Reverend Muir cut the first log for the first structure known as the “Log Meeting House. ” In Reverend Muir’s honor the name was changed to Muir’s Chapel. After the deterioration of the log structure, it was replaced in 1875 by a one-room weatherboard building. Weatherboard is the cladding or ‘siding’ of a house consisting of long thin timber boards that overlap one another, either vertically or horizontally on the outside of the wall, thus making the building waterproof.
This building was eventually moved across the street to the cemetery when the present sanctuary was constructed in 1903. During the years of 1929 thru 1932 the Log Meeting House was enlarged, remodeled and brick-veneered, along with the first landscaping of the grounds. There is a replica of the Log Meeting House remaining on the grounds today. In the honor of Reverend Thacker Muir, the current building is still known as Muir's Chapel. In 1940, the first educational building, called the Smoak Building, was built and the following year the church received its first full-time pastor, W.
Kenneth Goodson. There were annual Camp meetings at harvest time held in the Smoak Building until they were replaced by revivals, which were replaced at the turn of the century by Pre-Easter services. In the fifties, The Smoak Building was attached to the church, although it was then and currently still considered the educational wing of the church, it still carries the name “The Smoak Building,” which now houses the church offices. Year 1960, there was another addition added to the church called the Boren Building.
This building was also dedicated to Reverend Thacker Muir in 1960. Since 1960 the Church has been rebuilt and remodeled several times, with the present sanctuary being completed in 1980. The latest addition to Muir’s Chapel is the Kale Christian Center which houses the Playschool, classrooms, and the contemporary worship auditorium. After doing careful research, I am still which I not sure when this addition began and when it was completed.
Now that my readers have learned a little history of the church I visited for my field trip, I am now going to talk a little about what I experienced at Muir’s Chapel, which was a great experience I might add. As I was on the way to the church I made sure I did not have any pre-conceptions of my visit to this church. I wanted to be open-minded so that I could take in my experience and learn from it no matter if was good or bad. When I pulled into the parking lot I noticed there were not many “luxury” cars.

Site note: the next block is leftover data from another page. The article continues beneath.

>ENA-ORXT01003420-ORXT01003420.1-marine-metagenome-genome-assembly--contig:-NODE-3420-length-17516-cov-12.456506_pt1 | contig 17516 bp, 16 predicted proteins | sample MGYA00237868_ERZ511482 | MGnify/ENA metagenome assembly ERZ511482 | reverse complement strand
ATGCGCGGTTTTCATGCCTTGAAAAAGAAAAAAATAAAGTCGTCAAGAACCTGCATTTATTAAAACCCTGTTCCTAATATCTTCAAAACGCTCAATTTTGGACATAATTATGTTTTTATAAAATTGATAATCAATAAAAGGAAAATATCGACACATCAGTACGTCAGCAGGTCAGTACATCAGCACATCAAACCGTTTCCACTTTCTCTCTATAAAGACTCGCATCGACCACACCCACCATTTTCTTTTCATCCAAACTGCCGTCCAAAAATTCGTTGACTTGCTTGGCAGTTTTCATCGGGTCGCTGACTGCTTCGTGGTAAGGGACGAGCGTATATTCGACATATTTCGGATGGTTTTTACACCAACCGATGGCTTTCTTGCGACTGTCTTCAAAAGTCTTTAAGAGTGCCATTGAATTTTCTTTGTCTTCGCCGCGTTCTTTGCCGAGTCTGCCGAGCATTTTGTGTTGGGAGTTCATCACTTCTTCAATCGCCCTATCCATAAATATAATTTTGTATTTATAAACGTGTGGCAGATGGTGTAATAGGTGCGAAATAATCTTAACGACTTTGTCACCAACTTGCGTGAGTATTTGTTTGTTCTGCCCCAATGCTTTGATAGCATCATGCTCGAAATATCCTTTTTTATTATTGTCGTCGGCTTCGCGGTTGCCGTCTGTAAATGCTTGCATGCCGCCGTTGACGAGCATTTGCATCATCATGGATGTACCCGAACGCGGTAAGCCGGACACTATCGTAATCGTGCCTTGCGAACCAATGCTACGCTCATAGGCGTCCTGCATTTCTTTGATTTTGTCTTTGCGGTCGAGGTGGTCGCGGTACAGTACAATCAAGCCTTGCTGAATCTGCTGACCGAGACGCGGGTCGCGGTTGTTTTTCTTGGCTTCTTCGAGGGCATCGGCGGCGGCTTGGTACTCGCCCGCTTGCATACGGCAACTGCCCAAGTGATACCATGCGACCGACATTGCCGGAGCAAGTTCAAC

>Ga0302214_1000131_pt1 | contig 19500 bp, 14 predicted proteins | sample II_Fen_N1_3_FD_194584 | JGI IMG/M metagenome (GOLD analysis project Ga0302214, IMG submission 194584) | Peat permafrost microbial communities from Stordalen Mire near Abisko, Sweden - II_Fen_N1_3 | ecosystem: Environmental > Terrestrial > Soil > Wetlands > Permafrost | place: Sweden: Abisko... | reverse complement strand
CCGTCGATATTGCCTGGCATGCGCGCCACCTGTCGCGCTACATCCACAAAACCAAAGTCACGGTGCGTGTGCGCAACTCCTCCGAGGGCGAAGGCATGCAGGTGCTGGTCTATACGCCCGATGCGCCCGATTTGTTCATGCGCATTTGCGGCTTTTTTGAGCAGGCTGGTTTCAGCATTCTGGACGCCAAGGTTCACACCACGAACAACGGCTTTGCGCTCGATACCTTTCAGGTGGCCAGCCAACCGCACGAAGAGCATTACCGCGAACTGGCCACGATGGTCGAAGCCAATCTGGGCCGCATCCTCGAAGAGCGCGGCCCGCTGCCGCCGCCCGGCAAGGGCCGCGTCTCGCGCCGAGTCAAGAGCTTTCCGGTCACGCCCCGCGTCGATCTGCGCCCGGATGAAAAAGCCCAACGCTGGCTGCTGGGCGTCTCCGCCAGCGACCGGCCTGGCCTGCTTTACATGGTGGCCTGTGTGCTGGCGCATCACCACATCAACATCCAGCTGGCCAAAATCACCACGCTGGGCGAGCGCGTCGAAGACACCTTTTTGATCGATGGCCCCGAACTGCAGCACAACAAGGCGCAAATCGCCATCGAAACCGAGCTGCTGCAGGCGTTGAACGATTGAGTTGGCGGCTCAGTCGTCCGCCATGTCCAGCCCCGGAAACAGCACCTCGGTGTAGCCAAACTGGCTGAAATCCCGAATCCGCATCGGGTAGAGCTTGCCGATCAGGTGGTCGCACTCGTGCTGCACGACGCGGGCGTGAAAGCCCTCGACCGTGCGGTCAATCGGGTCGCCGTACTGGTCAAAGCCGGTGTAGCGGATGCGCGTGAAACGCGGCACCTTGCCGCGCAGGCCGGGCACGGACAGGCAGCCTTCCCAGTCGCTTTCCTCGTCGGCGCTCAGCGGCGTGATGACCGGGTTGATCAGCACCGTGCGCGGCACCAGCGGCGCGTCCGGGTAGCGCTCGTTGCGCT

In my opinion, this was the first sign of the members being non-materialistic. Then the church itself looked to be old with quite a few new additions, yet it is really appealing on the outside. But, when I got out of my car there was a white lady walking through the walkway across the lawn that immediately stopped and asked me how I was doing, and if I needed help. I immediately felt welcomed and I had only met one of the members of this church. She told me how to get to the sanctuary for the “Traditional Service” which started at 8:45 A. M.
Once in the sanctuary and sitting down, a senior gentleman who looked to be around fifty or sixty years of age, as most of the congregation seemed to be, tapped on my shoulder and said it is good to have you here this morning, and if you do not already have a church home please come back here with us. As readers can see this was the beginning of a very warming experience for me. The service began a little different from what I am used to. For starters there were only about 25 people at this service and they were all Caucasian, as I am used to an all African-American congregation.